Celebrating George’s Wisdom, Humility, and Breakfast Habits

I can, indeed, be a horrible creature of habit, both for better and for worse. One of the better aspects of my dedication to certain routines and interests is how I start out almost every day of my life. After I wake, I wander downstairs to the freezer from where I retrieve a chocolate bar and break off a small piece and consume it. Chocolate is, without question, something of an addiction and in the interest of not ballooning my weight to an unhealthy level, on most days I limit myself to just this one piece. Some days, if there’s a bit of chocolate lying around, I might be tempted to indulge a second (or third) time, but I try not to.

My wife is a connoisseur of trivia—especially if it relates to science fiction or fantasy literature, à la Tolkien—and it’s simply remarkable how many odd bits of knowledge she carries around in her head. She’s also, despite being a third grade teacher, the best medical diagnostician I’ve come across, but that’s a whole other story. Anyway, one of her “retained pearls” that she shared was that George Washington, too, liked to start his day with chocolate at breakfast.

With today being President’s Day, I wanted to reflect a bit on our first president as some of his wisdoms seem to me to be especially relevant to our times.

But, first, we need to quickly get breakfast out of the way. George did have chocolate with breakfast on many mornings, but without the availability of refrigeration he could not enjoy it frozen, as I prefer it, at least not in the warm months. Instead, in the 18th century, people tended to consume chocolate as part of a drink, essentially like hot chocolate. The chocolate was grated and added to a hot liquid, most often water or milk. George purchased chocolate right up until the time of his death. A man of good taste!

I found myself thinking about George a couple of weeks ago as I had been thinking about political parties and our truly divided times. My recollection had been that the Founding Fathers did not hold parties in a positive light. The Constitution does not mention them at all. So, I did some reading to clarify and inform my understanding.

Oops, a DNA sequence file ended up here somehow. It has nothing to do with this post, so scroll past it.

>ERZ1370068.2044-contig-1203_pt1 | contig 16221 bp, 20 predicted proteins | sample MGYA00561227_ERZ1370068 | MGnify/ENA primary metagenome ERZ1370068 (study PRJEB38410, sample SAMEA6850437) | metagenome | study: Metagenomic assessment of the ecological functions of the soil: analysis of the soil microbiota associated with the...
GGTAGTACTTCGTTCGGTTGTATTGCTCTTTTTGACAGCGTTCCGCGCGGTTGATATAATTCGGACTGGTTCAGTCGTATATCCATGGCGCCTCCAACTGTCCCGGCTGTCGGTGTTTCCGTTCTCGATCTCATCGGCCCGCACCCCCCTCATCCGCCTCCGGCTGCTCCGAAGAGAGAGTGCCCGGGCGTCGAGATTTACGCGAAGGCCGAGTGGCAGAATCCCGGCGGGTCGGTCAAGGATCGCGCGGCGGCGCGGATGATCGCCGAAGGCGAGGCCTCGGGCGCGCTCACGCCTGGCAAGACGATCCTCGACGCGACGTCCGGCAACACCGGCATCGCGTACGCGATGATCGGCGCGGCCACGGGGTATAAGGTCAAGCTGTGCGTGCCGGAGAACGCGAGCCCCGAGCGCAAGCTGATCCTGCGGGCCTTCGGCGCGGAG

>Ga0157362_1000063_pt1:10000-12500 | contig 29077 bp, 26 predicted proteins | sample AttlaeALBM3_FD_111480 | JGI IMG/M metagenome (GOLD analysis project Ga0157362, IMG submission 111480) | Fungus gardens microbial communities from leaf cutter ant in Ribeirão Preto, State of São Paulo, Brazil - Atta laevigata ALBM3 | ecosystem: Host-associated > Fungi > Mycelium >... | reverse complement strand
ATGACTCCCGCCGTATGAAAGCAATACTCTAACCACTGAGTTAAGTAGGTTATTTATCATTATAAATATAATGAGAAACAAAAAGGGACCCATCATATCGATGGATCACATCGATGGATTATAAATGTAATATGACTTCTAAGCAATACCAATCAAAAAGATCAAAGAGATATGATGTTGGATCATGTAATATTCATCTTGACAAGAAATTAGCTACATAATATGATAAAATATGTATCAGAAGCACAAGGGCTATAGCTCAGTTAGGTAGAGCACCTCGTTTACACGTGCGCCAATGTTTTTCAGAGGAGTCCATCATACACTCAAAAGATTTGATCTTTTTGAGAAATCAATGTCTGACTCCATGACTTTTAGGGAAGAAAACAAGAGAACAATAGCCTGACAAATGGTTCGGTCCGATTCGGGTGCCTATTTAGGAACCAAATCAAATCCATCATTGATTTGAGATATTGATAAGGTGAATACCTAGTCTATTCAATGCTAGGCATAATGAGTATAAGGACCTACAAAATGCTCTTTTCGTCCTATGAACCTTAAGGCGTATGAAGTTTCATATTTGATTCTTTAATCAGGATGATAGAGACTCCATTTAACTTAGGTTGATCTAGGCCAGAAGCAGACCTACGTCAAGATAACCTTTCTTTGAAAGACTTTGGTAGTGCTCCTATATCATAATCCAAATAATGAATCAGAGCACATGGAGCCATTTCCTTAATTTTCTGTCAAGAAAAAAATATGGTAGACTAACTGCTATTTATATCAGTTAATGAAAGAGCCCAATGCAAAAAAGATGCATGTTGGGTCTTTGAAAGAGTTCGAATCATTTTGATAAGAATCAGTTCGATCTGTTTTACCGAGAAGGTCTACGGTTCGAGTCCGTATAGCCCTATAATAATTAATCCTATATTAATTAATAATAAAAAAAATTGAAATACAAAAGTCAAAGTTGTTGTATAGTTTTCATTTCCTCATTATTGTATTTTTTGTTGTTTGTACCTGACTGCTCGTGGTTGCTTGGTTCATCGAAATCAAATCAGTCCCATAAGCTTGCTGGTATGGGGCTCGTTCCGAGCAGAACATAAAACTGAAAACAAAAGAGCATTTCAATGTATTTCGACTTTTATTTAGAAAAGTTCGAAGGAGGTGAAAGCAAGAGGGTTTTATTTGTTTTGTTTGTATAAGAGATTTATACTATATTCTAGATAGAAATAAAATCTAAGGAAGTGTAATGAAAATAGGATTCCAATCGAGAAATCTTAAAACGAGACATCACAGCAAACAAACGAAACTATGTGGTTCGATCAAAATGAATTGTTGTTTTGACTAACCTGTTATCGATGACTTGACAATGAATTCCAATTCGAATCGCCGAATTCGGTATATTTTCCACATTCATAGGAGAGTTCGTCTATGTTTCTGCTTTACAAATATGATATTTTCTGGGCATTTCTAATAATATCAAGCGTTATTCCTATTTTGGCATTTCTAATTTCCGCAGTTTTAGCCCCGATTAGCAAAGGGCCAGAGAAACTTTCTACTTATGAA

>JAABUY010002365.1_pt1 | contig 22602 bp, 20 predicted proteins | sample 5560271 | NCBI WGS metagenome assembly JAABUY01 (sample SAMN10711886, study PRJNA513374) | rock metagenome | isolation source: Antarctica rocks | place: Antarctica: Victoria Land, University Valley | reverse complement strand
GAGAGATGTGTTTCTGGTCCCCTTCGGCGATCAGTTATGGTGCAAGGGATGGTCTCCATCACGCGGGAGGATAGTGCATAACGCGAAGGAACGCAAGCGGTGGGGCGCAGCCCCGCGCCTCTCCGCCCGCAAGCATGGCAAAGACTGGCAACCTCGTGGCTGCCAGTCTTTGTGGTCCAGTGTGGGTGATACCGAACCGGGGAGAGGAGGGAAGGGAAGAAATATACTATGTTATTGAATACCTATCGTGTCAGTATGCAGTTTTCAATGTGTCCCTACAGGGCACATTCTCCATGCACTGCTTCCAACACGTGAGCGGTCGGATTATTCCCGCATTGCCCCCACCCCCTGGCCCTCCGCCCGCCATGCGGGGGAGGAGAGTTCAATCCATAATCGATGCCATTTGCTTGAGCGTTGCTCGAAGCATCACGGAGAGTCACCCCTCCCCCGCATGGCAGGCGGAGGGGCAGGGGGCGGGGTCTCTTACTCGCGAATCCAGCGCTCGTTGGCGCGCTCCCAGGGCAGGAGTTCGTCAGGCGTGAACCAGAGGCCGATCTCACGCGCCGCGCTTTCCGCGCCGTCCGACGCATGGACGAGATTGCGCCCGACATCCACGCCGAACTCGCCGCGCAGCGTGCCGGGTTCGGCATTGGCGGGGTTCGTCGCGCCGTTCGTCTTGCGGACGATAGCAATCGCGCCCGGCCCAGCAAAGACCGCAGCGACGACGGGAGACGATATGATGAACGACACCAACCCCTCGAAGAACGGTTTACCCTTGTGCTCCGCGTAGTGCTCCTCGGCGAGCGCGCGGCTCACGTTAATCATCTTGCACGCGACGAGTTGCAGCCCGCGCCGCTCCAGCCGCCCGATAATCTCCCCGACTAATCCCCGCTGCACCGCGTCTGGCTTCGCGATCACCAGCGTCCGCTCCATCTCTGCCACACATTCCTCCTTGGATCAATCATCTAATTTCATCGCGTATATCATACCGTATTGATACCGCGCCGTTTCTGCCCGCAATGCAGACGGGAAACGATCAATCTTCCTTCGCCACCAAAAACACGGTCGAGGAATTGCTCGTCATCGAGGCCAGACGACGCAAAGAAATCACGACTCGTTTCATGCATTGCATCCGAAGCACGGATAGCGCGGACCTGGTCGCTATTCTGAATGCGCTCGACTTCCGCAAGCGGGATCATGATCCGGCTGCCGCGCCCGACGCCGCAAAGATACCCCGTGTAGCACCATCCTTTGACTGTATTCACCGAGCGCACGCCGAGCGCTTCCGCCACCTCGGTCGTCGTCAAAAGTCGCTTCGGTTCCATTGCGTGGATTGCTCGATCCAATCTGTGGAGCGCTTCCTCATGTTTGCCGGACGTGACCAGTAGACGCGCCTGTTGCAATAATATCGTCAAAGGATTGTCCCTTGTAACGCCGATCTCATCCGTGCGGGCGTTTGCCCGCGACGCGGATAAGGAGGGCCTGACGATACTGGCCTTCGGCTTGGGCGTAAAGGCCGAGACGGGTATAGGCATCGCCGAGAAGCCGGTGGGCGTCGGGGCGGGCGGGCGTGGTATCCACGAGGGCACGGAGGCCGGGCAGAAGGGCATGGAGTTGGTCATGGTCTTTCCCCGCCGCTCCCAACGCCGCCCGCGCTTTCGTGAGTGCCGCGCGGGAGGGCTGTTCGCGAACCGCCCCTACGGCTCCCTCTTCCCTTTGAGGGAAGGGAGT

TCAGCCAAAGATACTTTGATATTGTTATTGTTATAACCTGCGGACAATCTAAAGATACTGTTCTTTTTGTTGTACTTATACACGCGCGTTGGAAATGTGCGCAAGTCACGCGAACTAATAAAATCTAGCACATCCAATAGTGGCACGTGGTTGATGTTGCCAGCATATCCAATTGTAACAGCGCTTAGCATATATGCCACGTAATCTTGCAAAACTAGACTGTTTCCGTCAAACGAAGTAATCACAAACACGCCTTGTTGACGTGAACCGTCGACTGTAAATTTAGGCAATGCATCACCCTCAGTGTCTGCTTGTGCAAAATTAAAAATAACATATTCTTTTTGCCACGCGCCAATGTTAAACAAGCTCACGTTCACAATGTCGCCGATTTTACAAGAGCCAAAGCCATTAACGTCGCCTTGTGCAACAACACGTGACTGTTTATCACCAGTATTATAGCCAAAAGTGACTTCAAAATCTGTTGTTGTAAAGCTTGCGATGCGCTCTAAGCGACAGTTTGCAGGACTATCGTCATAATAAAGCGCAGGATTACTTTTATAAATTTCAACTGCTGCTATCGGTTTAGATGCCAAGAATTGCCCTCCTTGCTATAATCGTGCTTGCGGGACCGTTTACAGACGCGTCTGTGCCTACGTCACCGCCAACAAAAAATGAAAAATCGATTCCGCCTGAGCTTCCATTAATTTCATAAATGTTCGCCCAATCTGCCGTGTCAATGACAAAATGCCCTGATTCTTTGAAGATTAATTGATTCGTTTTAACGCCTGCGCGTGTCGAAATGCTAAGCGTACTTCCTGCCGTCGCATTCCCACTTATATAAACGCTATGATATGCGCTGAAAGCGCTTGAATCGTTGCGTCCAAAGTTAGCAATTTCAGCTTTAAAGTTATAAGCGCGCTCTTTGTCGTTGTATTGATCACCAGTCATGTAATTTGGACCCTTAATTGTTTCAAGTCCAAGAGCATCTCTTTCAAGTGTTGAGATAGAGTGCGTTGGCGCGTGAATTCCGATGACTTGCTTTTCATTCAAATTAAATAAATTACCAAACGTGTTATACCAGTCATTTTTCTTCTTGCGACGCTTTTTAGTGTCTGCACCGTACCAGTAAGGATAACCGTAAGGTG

The omission in the Constitution was not an oversight—the Fathers knew of political parties very well. In fact, their omission was quite deliberate as the founders saw parties as both emerging out of and then feeding back into factionalism. Factions within any population naturally cause divisions; The formation of political parties, they believed, would simply exacerbate and solidify the differences amongst the people which would lead to, at best, unproductive conflict and, at worst, the loss of the new republic.

Nonetheless, it did not take long for political parties to emerge in the young United States. Ironically, they emerged from two of our most prominent leaders, both of whom spoke of parties with great suspicion and both of whom preferred that American democracy be a vehicle for the coming together of all peoples. The principles of Thomas Jefferson formed the basis of the Democratic-Republic Party and those of Alexander Hamilton provided the foundation of the Federalist Party. Both played important roles in the formation of these parties. Yet, the former—a man of often startling contradictions—was once quoted as saying, “If I could not go to heaven but with a party, I would not go there at all.” The latter said, “Nothing could be more ill-judged than that intolerant spirit which has, at all times, characterized political parties.”